I think it all boils down to the genuineness of the writer. And that, too, might not matter because a writer can write from a place of imagination. Thus, giving voice to the stories of those wounded persons around them.

INTERVIEWER

This is very beautiful, Nome. This is very beautiful. My next question will take form in this. The genuineness of the writer. In fact, in imagination, I think that the genuineness in emotions is extended too.

I want to know, Salako, what informs your poems? The themes and the writing process: how would you explain your philosophy of writing including the style(s) you use? If it isn’t a lot to ask, tell us about your writing process.

SALAKO

My poetry is informed by a wide range of things including tragedy, history, joy, longing and love. I am triggered by small things, little insignificant things.

Presently, I am experimenting with language, especially through the infusion of Yoruba language or logic. I am trying to see how my Yoruba identity could take place.

I have flirted with form by way of physical structure in times past, however, I am presently just writing without much consideration for form.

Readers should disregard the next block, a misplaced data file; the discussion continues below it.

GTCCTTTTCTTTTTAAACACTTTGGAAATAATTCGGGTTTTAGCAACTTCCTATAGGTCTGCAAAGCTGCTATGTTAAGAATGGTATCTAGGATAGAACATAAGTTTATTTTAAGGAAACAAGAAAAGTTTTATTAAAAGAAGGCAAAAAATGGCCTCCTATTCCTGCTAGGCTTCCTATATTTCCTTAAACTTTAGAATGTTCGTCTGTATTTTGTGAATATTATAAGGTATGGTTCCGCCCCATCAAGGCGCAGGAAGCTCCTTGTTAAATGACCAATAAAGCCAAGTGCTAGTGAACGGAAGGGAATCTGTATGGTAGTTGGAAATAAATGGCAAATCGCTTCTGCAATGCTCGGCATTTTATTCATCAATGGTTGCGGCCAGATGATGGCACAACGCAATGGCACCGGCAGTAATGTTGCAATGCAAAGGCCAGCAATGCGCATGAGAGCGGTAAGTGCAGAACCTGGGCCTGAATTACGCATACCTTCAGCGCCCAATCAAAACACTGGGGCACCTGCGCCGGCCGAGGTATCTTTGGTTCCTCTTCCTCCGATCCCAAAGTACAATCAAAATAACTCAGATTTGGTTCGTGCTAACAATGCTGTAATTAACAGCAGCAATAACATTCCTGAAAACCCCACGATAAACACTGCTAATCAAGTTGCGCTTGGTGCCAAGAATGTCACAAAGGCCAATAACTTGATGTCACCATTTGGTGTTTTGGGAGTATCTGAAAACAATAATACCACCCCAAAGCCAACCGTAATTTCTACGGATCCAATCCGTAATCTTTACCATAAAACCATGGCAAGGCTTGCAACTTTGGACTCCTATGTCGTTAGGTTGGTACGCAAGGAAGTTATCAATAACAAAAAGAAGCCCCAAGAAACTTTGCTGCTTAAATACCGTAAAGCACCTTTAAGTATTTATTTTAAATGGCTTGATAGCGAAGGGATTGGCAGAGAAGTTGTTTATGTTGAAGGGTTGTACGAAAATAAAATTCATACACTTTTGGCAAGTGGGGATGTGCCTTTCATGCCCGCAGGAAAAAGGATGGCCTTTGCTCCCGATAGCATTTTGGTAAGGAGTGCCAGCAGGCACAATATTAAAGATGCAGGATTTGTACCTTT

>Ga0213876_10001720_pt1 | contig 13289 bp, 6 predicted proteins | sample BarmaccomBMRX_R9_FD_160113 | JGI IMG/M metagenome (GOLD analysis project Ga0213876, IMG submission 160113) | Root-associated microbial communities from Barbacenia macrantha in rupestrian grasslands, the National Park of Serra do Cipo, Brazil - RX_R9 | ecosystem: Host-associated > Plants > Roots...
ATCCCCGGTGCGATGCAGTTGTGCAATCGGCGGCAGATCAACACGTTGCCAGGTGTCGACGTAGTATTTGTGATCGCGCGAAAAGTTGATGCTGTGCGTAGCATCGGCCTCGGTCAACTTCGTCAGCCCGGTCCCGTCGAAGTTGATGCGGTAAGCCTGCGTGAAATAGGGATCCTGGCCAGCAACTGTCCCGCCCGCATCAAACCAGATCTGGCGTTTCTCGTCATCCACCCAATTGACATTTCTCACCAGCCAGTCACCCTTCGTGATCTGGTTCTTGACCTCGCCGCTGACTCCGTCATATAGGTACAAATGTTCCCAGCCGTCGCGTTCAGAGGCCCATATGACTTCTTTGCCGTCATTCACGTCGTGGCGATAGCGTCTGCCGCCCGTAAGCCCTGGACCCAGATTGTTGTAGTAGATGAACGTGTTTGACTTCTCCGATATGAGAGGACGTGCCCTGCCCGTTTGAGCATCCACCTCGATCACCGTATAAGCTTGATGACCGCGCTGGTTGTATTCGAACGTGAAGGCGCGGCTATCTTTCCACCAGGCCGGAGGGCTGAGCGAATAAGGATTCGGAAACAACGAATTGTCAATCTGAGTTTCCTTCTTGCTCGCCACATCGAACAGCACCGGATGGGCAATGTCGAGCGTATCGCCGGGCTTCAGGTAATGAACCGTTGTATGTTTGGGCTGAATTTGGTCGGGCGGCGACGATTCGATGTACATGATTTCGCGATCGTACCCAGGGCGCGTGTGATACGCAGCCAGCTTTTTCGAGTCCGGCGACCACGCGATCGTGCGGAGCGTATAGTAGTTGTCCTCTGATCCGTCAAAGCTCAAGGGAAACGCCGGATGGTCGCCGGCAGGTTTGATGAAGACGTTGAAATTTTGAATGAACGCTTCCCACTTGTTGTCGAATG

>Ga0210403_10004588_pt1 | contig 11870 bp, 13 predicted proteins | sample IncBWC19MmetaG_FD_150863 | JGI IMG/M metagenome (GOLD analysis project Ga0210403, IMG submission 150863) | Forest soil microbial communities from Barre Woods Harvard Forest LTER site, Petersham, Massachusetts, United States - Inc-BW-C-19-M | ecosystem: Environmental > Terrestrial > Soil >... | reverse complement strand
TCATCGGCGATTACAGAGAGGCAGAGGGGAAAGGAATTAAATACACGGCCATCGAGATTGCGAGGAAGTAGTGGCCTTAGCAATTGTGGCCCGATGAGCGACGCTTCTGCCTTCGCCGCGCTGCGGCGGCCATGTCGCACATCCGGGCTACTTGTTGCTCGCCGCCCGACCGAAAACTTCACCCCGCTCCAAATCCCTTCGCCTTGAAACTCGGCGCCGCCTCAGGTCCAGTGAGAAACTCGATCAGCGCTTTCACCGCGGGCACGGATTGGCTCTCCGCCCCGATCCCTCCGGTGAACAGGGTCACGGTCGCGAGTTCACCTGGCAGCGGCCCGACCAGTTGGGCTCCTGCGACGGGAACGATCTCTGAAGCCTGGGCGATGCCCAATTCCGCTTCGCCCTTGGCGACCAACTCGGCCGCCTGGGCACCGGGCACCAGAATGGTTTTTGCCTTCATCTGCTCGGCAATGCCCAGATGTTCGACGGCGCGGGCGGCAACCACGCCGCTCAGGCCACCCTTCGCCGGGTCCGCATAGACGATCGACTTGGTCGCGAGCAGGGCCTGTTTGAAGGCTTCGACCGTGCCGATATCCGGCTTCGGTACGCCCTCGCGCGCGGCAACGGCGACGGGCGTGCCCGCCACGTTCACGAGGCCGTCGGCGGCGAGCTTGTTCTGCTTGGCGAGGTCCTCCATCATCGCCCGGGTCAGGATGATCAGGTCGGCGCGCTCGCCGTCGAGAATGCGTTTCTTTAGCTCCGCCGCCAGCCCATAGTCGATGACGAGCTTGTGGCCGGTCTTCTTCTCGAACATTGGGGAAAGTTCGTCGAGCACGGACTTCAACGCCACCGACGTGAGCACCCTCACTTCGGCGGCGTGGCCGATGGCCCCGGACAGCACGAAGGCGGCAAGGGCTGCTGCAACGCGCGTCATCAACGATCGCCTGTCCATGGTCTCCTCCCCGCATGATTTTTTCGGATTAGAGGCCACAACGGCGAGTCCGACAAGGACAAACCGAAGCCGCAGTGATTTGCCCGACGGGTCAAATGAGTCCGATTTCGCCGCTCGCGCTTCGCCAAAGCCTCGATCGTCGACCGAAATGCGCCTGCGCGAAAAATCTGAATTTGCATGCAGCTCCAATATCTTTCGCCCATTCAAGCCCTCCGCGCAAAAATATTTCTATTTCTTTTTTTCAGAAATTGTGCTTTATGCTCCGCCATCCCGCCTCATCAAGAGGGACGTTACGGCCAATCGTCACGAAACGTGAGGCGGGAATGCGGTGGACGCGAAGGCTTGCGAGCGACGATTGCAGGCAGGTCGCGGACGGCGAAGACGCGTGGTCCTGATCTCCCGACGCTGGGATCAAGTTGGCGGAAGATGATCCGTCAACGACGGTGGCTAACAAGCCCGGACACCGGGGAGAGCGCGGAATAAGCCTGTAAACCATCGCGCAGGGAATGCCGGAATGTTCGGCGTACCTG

My writing process is a tad funny. I am a snail man. It takes me a while to write a poem on an average. My writing spends time in my head before I commit it to paper or to my writing device.

INTERVIEWER

Ohh. This is beautiful. I’ve seen this in your poem, A Small Bloodied Thing, on Palette Poetry and in your recently published poem, A Writer(Poet) Recounts Grief on Agbowo. It fascinates me, how grief takes face in writings. But as Nome said, our generation is outspoken and we’re confronting things we didn’t pay attention to before. Beautiful!

Nome, you wrote that the poem published on one of the world’s biggest platforms was rejected six fucking times before that period. On rejection, a lot of writers find themselves depressed and utterly dejected after a rejection mail. How do you treat rejection in your career (and say your personal life)? I believe that our personal lives influence our writings and our writings, our personal lives.